Capturing the strong female characters of STX Entertainment’s "Hustlers"

Q&A with Cinematographer Todd Banhazl

Published on in Exclusive Interviews

Inspired by a true story, Hustlers follows a crew of savvy former strip club employees who band together to turn the tables on their Wall Street clients. Being hailed as the female-version of Martin Scorsese’s Goodfellas, the film stars female powerhouses Jennifer Lopez, Julia Stiles, Lili Reinhart, Keke Palmer, Constance Wu, Cardi B and Lizzo.

Cinematographer Todd Banhazl discusses the creation of this female POV crime epic, how he shot this film about strippers in a style that is historically relegated to male characters, and his unique behind-the-camera perspective with ProductionHUB. 


PH: How did you get involved with Hustlers?

Todd Banhazl: I was recommended to Lorene Scafaria by our costume designer, Mitchell Travers. I fell in love with the script immediately, and was very lucky Lorene believed in me.

PH: Because the film is a representation of real people and situations, what was the pre-production process like? 

Todd Banhazl: Our job was to shoot our script faithfully and do justice to these characters and these ideas. There was an adherence to facts as far the world and story went, but emotionally we had to be faithful to characters on the page.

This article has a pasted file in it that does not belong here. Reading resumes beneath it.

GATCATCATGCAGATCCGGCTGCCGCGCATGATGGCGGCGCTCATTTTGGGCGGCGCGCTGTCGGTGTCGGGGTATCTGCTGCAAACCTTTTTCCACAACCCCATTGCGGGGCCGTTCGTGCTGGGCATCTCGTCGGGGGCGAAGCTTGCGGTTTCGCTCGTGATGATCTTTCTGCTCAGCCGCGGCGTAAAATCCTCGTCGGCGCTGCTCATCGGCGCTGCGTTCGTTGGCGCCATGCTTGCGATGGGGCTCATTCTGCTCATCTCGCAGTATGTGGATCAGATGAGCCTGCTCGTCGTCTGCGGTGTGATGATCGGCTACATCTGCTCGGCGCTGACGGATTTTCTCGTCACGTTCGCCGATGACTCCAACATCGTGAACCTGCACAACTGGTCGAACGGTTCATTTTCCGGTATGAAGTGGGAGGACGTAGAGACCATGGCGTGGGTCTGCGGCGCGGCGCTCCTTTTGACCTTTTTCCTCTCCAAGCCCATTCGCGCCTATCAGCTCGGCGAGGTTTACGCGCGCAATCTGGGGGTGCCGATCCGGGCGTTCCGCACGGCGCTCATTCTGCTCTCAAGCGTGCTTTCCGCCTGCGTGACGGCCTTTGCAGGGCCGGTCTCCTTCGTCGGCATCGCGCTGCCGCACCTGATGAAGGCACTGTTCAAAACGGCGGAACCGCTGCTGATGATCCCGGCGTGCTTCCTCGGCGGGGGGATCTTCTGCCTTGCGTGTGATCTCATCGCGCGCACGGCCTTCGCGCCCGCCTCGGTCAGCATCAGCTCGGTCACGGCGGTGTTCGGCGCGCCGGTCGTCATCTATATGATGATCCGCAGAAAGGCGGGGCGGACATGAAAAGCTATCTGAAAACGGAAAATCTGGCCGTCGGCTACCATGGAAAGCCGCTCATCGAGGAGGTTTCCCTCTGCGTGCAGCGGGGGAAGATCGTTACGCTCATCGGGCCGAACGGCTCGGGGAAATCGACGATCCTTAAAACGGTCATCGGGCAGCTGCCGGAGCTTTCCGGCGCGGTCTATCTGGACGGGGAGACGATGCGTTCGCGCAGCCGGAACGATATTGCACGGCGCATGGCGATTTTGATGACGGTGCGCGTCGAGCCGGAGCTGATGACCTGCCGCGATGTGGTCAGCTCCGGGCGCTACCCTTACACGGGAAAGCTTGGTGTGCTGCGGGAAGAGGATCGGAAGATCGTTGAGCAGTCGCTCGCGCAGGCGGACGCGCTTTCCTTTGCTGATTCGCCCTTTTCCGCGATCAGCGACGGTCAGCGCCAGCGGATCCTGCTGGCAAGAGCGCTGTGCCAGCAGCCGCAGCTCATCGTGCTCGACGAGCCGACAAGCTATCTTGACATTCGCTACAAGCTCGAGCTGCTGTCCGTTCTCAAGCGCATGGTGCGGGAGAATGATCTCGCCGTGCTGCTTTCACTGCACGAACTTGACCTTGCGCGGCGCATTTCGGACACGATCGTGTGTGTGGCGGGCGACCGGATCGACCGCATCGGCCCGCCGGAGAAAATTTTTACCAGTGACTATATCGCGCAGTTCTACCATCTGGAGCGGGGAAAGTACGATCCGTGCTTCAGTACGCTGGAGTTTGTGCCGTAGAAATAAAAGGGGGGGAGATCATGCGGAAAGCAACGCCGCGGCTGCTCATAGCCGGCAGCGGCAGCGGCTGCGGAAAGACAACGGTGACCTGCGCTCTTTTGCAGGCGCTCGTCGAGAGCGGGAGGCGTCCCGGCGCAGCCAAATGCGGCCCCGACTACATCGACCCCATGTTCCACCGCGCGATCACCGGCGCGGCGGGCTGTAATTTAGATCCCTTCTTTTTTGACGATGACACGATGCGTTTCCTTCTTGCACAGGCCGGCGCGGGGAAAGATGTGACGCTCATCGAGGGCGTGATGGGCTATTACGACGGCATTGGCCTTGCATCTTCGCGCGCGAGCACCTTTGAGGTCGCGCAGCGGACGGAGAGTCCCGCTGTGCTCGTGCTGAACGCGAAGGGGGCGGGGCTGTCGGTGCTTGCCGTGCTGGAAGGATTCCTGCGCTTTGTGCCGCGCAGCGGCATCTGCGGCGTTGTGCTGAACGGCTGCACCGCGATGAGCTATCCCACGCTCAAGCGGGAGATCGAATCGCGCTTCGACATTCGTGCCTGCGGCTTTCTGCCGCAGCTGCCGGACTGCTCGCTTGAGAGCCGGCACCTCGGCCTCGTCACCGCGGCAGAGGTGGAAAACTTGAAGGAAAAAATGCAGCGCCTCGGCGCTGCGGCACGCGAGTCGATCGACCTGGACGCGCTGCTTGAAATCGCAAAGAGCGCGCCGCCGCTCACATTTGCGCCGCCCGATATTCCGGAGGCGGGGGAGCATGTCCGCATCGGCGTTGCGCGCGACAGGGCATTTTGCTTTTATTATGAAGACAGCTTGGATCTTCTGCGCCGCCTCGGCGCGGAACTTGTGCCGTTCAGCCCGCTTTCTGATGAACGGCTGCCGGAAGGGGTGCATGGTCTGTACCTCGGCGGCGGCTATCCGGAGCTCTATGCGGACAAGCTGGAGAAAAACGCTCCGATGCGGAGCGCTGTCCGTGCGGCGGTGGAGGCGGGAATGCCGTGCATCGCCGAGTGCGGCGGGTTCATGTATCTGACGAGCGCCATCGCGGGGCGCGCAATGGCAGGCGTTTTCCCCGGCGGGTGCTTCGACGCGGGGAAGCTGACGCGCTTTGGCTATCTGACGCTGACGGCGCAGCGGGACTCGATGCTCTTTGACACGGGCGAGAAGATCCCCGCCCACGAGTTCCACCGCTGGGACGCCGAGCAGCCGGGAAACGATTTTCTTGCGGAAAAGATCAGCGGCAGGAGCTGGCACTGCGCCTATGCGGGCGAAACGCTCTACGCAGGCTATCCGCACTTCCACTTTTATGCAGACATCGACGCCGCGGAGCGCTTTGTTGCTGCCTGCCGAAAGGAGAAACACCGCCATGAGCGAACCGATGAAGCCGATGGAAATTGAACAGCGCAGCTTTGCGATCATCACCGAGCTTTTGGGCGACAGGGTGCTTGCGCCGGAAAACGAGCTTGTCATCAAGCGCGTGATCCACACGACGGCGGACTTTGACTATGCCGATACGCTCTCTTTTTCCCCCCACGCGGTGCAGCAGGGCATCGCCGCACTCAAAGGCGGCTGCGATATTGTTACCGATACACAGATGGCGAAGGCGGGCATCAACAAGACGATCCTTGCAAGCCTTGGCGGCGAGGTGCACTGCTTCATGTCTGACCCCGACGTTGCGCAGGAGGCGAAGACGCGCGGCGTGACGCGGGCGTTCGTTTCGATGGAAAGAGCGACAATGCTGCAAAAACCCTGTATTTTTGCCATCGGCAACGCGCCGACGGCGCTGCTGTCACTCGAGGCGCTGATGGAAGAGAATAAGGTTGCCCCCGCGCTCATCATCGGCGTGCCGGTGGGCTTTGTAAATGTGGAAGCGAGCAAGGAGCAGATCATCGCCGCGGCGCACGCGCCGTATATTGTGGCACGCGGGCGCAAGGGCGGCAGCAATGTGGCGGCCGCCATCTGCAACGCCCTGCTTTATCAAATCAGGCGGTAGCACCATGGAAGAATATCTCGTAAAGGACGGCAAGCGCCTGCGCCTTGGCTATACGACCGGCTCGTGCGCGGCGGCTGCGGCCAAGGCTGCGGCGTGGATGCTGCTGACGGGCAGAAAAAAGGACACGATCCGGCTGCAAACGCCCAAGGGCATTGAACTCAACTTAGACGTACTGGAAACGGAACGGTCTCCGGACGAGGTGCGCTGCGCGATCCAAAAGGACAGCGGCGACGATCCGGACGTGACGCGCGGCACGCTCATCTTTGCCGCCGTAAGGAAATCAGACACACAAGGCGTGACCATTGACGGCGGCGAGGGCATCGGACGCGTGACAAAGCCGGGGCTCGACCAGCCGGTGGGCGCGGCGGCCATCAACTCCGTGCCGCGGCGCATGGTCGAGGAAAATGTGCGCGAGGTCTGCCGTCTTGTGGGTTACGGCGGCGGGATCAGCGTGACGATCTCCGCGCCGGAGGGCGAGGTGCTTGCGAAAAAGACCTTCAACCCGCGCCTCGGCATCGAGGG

PH: What was it like creating this story from the female POV? 

Todd Banhazl: It was our biggest and most important challenge. For me, it was about listening to my female collaborators and also being aware of how I see women in the world. The delicate differences between feminism, the female gaze, and these characters weaponizing the male gaze. The film isn't without sexuality. The difference is its sexuality as a means to power. Its sexuality harnessed by a fully rendered character with their own complex emotional world.

PH: You shot the film in a style that's historically relegated to male characters. How did you put your own spin on that? 

Todd Banhazl: We used top light, hard light, low angles, and photographed skin tones in ways normally reserved for male gangster characters. It was about carefully ignoring traditional rules of how to shoot women that negate the specificity of their character.

PH: How would you describe your behind-the-camera perspective? 

Todd Banhazl: I am not completely sure, I have my own emotional POV that I can’t help but inject into the perspective of the camera. It is the subconscious stuff, and because of this perhaps choosing a DP is similar to casting for a director.

PH: What were some of your favorite shots in this film and why? 

Todd Banhazl: I LOVE the rooftop wide where Constance is wrapped in JLo’s fur coat. It has so much heart -- just a kid who wants to belong, and mama bear.

PH: What were some of the challenges you faced while shooting? 

Todd Banhazl: We had a very intense 29 day schedule, with a million small montage scenes and a million locations. We tried to build a lighting workflow that allowed us to work as blazingly fast as we needed to work, while maintaining quality of storytelling.

PH: What was your go-to equipment and how did it help you achieve the shots you wanted? 

Todd Banhazl: We used a lot of dolly zooms where you are accentuating z axis moves with a hidden zoom mixed into the push.

PH: Is there anything else you'd like to add?

Todd Banhazl: It was an honor telling this story and working with such talented collaborators in every department. I will never forget this experience! 

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